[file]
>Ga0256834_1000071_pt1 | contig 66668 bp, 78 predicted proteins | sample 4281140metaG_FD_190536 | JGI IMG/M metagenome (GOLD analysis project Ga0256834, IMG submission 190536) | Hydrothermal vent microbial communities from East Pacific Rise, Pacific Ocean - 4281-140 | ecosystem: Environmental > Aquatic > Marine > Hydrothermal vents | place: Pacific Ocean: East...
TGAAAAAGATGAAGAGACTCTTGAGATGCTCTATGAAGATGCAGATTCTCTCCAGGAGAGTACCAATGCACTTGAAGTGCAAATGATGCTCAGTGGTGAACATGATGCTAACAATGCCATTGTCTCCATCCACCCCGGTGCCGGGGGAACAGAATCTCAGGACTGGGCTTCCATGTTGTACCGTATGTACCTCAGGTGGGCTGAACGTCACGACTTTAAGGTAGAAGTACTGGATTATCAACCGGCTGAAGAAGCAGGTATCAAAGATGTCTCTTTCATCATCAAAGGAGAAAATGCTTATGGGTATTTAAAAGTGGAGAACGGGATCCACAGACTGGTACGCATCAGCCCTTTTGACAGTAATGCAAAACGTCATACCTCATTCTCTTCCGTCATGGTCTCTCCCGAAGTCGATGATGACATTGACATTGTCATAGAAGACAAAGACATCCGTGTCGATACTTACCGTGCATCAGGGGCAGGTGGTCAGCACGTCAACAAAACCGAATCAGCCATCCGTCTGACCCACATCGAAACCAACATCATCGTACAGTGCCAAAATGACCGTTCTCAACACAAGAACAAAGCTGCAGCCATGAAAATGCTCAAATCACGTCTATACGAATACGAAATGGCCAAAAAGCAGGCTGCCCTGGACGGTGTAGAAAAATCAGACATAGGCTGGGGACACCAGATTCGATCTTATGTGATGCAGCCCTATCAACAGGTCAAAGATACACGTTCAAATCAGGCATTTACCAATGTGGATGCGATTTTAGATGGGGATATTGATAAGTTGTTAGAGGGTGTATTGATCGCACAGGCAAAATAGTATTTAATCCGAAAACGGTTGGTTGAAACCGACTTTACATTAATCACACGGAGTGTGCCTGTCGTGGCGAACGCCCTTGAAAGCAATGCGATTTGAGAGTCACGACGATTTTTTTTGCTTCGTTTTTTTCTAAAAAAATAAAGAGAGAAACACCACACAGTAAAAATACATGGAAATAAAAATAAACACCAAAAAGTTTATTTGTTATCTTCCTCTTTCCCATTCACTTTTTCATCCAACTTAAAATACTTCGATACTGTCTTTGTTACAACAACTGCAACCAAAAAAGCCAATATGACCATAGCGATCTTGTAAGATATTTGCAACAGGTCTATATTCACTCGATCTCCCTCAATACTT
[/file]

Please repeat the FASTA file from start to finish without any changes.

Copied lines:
>Ga0256834_1000071_pt1 | contig 66668 bp, 78 predicted proteins | sample 4281140metaG_FD_190536 | JGI IMG/M metagenome (GOLD analysis project Ga0256834, IMG submission 190536) | Hydrothermal vent microbial communities from East Pacific Rise, Pacific Ocean - 4281-140 | ecosystem: Environmental > Aquatic > Marine > Hydrothermal vents | place: Pacific Ocean: East...
TGAAAAAGATGAAGAGACTCTTGAGATGCTCTATGAAGATGCAGATTCTCTCCAGGAGAGTACCAATGCACTTGAAGTGCAAATGATGCTCAGTGGTGAACATGATGCTAACAATGCCATTGTCTCCATCCACCCCGGTGCCGGGGGAACAGAATCTCAGGACTGGGCTTCCATGTTGTACCGTATGTACCTCAGGTGGGCTGAACGTCACGACTTTAAGGTAGAAGTACTGGATTATCAACCGGCTGAAGAAGCAGGTATCAAAGATGTCTCTTTCATCATCAAAGGAGAAAATGCTTATGGGTATTTAAAAGTGGAGAACGGGATCCACAGACTGGTACGCATCAGCCCTTTTGACAGTAATGCAAAACGTCATACCTCATTCTCTTCCGTCATGGTCTCTCCCGAAGTCGATGATGACATTGACATTGTCATAGAAGACAAAGACATCCGTGTCGATACTTACCGTGCATCAGGGGCAGGTGGTCAGCACGTCAACAAAACCGAATCAGCCATCCGTCTGACCCACATCGAAACCAACATCATCGTACAGTGCCAAAATGACCGTTCTCAACACAAGAACAAAGCTGCAGCCATGAAAATGCTCAAATCACGTCTATACGAATACGAAATGGCCAAAAAGCAGGCTGCCCTGGACGGTGTAGAAAAATCAGACATAGGCTGGGGACACCAGATTCGATCTTATGTGATGCAGCCCTATCAACAGGTCAAAGATACACGTTCAAATCAGGCATTTACCAATGTGGATGCGATTTTAGATGGGGATATTGATAAGTTGTTAGAGGGTGTATTGATCGCACAGGCAAAATAGTATTTAATCCGAAAACGGTTGGTTGAAACCGACTTTACATTAATCACACGGAGTGTGCCTGTCGTGGCGAACGCCCTTGAAAGCAATGCGATTTGAGAGTCACGACGATTTTTTTTGCTTCGTTTTTTTCTAAAAAAATAAAGAGAGAAACACCACACAGTAAAAATACATGGAAATAAAAATAAACACCAAAAAGTTTATTTGTTATCTTCCTCTTTCCCATTCACTTTTTCATCCAACTTAAAATACTTCGATACTGTCTTTGTTACAACAACTGCAACCAAAAAAGCCAATATGACCATAGCGATCTTGTAAGATATTTGCAACAGGTCTATATTCACTCGATCTCCCTCAATACTT